Promoting Print’s Role in Cross-Media
NEW YORK—Sappi Fine Paper, in partnership with The Print Council, recently hosted more than 200 media and marketing specialists and publishers at the Art Directors Club for a "Print Delivers" lunch-and-learn event.
The sixth such seminar in an ongoing series presented around the country by The Print Council, presentations raised awareness about the viability of print media and its effectiveness as part of cross-media communications.
Following welcome remarks by Ben Cooper, executive director of The Print Council, the USPS' David Mastervich discussed consumer preferences for traditional marketing channels. He quoted a study that found the average consumer is exposed to 2,904 marketing messages daily, will pay attention to 52 and will pay close attention to only four of them. Ink-on-paper messages help break through the clutter.
A successful multimedia campaign developed for Kelloggs, which incorporated print in conjunction with electronic channels and social media, was detailed by Jim Mikol, of Leo Burnett. Geared toward women who want to lose weight, the "Special K Challenge" resulted in a 53 percent increase in gross sales.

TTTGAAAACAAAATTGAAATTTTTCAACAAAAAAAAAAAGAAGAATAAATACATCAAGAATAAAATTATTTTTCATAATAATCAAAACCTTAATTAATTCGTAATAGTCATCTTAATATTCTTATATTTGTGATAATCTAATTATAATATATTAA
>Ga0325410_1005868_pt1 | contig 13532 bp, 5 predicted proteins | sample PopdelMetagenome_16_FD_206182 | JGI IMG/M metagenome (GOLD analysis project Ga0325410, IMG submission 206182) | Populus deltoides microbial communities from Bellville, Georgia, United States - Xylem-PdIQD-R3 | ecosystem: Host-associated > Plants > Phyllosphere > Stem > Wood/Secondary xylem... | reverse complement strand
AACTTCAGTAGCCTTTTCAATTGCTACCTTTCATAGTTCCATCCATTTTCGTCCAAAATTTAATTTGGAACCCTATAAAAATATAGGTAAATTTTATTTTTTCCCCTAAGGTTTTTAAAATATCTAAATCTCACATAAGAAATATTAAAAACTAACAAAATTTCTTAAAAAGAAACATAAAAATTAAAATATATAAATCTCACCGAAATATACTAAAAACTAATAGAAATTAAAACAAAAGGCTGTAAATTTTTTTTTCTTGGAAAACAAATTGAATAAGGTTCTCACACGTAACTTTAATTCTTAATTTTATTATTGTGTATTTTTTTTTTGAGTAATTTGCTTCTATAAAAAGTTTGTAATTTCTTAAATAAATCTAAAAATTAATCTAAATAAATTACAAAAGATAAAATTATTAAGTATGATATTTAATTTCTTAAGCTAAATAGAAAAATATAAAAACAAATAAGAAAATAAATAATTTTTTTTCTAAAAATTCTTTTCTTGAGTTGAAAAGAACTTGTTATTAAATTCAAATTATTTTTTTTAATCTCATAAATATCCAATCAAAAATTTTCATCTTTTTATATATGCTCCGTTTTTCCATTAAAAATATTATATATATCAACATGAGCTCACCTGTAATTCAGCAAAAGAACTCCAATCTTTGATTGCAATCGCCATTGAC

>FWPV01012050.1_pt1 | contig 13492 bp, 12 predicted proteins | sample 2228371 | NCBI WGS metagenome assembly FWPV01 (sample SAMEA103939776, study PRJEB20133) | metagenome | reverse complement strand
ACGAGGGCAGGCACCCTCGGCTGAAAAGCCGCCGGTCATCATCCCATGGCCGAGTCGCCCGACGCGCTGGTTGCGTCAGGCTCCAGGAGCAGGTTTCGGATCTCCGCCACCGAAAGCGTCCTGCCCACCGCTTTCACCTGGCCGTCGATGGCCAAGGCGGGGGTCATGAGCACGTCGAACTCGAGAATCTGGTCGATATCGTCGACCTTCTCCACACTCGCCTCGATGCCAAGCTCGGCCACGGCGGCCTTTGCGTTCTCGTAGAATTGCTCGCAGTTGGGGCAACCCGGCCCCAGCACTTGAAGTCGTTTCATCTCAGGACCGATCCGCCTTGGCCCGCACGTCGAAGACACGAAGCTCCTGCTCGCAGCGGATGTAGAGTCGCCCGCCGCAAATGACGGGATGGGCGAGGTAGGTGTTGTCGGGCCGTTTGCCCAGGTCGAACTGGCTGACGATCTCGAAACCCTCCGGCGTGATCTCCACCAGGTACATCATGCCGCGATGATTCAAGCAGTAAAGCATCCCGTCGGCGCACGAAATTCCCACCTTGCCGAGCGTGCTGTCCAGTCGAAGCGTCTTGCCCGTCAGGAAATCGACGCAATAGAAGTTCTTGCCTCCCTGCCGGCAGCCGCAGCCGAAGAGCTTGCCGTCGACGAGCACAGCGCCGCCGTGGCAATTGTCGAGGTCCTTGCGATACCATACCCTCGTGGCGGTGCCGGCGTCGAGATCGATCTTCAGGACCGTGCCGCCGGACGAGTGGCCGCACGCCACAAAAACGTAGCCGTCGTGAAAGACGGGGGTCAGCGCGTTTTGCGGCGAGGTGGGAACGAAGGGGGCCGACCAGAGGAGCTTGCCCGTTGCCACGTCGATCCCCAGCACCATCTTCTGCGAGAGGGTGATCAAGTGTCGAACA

Mikol was followed by Xerox's Julie Higgins, who discussed examples of how direct mail incorporating variable data greatly improved response rates to cross-media marketing campaigns conducted by the Maine Tourism Bureau and Kennesaw State University.
And speaker Jim Dunn, of Heidelberg USA, pointed to the importance of quality printing reproduction and enhanced finishing techniques, such as foil stamping and embossing, to elicit a positive response from recipients.
Molly Foshay, of Sappi Fine Paper, closed the seminar with information about paper sustainability and recycling, and laid to rest many false conceptions about print's environmental impact in comparison to electronic alternatives.
Noting that direct mail/marketing materials make up only 2.4 percent of U.S. landfills, she pointed out that there are more trees growing in America today than the number of trees growing 70 years ago.